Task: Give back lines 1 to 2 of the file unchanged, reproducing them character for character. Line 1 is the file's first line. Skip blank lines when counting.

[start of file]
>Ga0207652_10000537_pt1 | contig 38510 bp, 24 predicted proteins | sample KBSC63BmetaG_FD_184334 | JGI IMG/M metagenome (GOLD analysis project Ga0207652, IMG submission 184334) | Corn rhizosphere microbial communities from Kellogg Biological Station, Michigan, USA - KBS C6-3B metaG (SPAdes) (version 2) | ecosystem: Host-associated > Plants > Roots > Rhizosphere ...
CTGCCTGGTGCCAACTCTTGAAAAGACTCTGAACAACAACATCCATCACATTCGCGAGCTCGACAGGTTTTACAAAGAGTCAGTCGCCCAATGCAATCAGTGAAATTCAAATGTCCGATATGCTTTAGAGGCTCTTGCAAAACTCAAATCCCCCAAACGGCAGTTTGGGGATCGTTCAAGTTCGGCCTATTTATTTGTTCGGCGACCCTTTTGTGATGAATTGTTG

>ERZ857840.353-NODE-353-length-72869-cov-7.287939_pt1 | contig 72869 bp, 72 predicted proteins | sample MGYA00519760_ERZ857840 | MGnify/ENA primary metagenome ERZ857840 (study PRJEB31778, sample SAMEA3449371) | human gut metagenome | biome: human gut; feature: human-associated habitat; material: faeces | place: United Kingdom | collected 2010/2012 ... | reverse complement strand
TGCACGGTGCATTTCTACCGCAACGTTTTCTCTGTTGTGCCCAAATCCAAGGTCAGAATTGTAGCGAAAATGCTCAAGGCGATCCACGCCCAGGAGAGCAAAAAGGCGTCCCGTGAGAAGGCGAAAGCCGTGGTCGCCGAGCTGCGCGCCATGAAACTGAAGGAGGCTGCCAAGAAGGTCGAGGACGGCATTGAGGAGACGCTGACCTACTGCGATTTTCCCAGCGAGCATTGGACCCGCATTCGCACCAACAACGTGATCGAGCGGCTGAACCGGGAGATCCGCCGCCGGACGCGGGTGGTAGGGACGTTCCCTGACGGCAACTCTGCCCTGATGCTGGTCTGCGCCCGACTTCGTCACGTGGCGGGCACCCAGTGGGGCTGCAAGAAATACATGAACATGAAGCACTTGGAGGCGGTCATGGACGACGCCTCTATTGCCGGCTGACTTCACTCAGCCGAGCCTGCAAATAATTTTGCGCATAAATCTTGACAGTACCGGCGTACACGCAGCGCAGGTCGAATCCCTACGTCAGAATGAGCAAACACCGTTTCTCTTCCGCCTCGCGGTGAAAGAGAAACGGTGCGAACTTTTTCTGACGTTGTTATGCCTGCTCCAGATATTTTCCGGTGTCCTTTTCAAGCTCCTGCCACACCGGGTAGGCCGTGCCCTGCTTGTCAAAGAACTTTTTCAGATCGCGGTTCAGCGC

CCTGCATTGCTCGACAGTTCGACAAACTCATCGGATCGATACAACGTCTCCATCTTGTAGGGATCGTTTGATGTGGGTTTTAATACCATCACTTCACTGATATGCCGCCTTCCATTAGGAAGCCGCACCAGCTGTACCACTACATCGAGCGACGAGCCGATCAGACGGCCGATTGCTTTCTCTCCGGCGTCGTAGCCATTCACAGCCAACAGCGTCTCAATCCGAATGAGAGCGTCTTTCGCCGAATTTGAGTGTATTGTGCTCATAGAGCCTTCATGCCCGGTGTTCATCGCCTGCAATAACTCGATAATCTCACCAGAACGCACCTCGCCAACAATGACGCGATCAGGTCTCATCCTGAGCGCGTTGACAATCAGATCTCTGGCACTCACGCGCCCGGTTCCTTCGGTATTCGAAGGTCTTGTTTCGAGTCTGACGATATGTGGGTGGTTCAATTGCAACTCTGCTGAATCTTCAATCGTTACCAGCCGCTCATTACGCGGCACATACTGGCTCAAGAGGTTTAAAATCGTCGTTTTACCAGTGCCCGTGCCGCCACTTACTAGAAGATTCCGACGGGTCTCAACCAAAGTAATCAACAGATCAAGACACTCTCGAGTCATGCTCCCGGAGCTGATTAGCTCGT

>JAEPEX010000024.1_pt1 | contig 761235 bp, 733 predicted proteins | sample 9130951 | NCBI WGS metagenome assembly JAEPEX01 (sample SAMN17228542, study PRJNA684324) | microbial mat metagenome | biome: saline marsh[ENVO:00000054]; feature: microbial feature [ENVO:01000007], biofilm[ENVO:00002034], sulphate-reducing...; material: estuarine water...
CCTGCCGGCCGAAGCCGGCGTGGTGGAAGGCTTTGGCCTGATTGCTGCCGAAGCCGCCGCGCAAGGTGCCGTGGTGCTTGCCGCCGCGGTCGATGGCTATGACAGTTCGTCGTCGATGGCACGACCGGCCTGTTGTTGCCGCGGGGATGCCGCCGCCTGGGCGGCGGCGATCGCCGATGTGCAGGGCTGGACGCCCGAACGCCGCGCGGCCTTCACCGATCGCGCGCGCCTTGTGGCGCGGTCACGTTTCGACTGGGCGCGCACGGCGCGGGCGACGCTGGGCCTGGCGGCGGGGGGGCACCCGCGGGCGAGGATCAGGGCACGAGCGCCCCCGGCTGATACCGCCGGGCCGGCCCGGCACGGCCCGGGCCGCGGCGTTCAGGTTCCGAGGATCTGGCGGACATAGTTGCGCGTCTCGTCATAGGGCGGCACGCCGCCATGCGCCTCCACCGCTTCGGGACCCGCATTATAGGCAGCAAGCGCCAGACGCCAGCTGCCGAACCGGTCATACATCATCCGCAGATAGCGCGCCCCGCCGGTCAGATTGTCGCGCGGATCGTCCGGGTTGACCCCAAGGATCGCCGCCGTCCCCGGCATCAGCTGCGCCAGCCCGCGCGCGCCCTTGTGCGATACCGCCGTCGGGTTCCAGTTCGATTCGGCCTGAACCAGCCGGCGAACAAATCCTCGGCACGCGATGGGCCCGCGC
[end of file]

>Ga0207652_10000537_pt1 | contig 38510 bp, 24 predicted proteins | sample KBSC63BmetaG_FD_184334 | JGI IMG/M metagenome (GOLD analysis project Ga0207652, IMG submission 184334) | Corn rhizosphere microbial communities from Kellogg Biological Station, Michigan, USA - KBS C6-3B metaG (SPAdes) (version 2) | ecosystem: Host-associated > Plants > Roots > Rhizosphere ...
CTGCCTGGTGCCAACTCTTGAAAAGACTCTGAACAACAACATCCATCACATTCGCGAGCTCGACAGGTTTTACAAAGAGTCAGTCGCCCAATGCAATCAGTGAAATTCAAATGTCCGATATGCTTTAGAGGCTCTTGCAAAACTCAAATCCCCCAAACGGCAGTTTGGGGATCGTTCAAGTTCGGCCTATTTATTTGTTCGGCGACCCTTTTGTGATGAATTGTTG